The first settlement in Mazomanie was made by Charles Wilson, Joshua Rhodes and Alfred Senier in 1843. These three men arrived about Christmas of that year, and for some weeks lived in a deserted Indian wigwam which was located about three miles southwest of the present village. Charles Wilson was the duly authorized agent of the British Temperance Emigration Society which had been formed in Liverpool, England, the previous year.
The country into which they came was almost an unbroken wilderness. The nearest settlers were at Cross Plains, ten miles southeast. When Wilson, Rhodes and Senier came from Milwaukee by way of Madison, they stopped at the log houses of Berry Haney and John Thomas at Cross Plains. Only a few other families were in that vicinity, and the first settlement had been made there only three years before. Madison had been laid out and named in 1835, and seven years later was a scattered village of less than four hundred people. In June, 1848, a census showed there were three hundred and forty-two inhabitants, seventy-one buildings, four church organizations and two printing offices. Three years later the population was six hundred and twenty-six.
The manuscript 1Kittle, William (1861-1942). History of the township and village of Mazomanie. Madison, Wisconsin: State Journal Print, Co. 1900. penned by William Kittle and published in 1900 collected information from a wide variety of sources, both documents, and living interviews. The book provides a general history of the township, and then presents a series of brief biographical sketches on the early settlers of Mazomanie. The links below will take you to the start of each historical section as detailed in the contents for the book, and then the specific pages of the book where each biographical sketch is contained. There is no index for the book, nor is there a list of biographical sketches contained within.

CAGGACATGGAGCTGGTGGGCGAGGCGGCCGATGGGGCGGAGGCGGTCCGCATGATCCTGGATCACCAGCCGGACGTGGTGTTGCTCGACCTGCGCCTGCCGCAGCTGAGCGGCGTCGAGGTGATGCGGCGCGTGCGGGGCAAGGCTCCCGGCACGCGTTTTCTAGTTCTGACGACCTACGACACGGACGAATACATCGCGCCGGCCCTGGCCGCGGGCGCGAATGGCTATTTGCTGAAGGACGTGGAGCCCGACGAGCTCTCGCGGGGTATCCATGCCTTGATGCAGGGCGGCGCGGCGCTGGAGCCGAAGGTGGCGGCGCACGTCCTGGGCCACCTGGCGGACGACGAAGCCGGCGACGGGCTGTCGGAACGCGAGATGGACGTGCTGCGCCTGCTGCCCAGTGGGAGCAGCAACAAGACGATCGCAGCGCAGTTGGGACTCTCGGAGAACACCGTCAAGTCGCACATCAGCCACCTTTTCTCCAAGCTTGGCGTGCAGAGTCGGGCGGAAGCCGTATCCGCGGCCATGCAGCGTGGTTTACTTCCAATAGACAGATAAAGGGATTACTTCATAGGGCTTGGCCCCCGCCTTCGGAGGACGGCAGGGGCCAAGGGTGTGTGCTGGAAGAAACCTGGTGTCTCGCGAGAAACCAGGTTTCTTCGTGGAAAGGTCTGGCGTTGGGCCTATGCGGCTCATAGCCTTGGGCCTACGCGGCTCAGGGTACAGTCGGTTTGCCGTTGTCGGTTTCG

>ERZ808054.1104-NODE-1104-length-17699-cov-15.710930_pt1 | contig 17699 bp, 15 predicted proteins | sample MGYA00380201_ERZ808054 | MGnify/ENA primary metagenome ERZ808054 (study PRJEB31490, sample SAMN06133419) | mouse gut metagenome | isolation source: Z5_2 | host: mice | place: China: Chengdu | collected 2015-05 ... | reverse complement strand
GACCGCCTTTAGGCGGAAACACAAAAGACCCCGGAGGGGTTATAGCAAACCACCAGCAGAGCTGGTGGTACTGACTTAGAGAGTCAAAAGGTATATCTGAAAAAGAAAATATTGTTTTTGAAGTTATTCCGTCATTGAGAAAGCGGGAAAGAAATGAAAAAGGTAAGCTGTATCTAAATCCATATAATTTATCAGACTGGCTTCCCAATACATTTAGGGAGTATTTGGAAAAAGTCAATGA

- The British Temperance Emigration Society, 1843-1850
- The Railroad and the Village, 1850-1860
- The Period of the Civil War, 1861-1865
- Since the War, 1865-1900
Biographical Sketches of Mazomanie, Wisconsin
Authorities Consulted to Create Manuscript
- Printed reports of the British Temperance Emigration Society from 1846 to 1848 now in the possession of John Gorst.
- A printed report of the Society for 1849 now in drawer A-6 in the circuit court records at Madison.
- Deeds, mortgages and other documents relating to the Society now in the possession of John Gorst.
- Entries of land by the Society in the United States land office at Mineral Point, and now recorded in the office of register of deeds.
- The constitution and by-laws of the Society recorded in the office of register of deeds in volume 6, pages 269-286 of deeds.
- The Madison Argus, 1844-46.
- The Milwaukee Sentinel, 1844, 1845, 1850, 1860.
- The Madison Argus and Democrat, 1855-56.
- The plat book of Mazomanie on file in the office of register of deeds.
- Roster of Wisconsin volunteers, volumes I, 11.
- Adjutant General’s report, 1865.
- Twelve issues of the Mazomanian of 1866 saved by John Greening.
- The issues of the Sickle, 1874-1900.
- The several church record books.
- The village record books kept by H. R. Learnard from 1885 to 1900.
- The United States census reports, 1840 to 1890.
- The Wisconsin census reports, 1885 and 1895.
- The legislative manuals of Wisconsin, 1862-1889.
- The blue books of Wisconsin.
- The session laws of Wisconsin.
- The histories of Wisconsin and of the counties of Dane and Columbia.
- The Wisconsin state historical collections.
- Joseph Bennett. Thomas Wilson. Henry Powell. John B. Stickney. H. K. Learnard. John Gorst. John M. Wilson. David Harrup. George Gillett.
Source: Kittle, William (1861-1942). History of the township and village of Mazomanie. Madison, Wisconsin: State Journal Print, Co. 1900.
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|1.||↩||Kittle, William (1861-1942). History of the township and village of Mazomanie. Madison, Wisconsin: State Journal Print, Co. 1900.|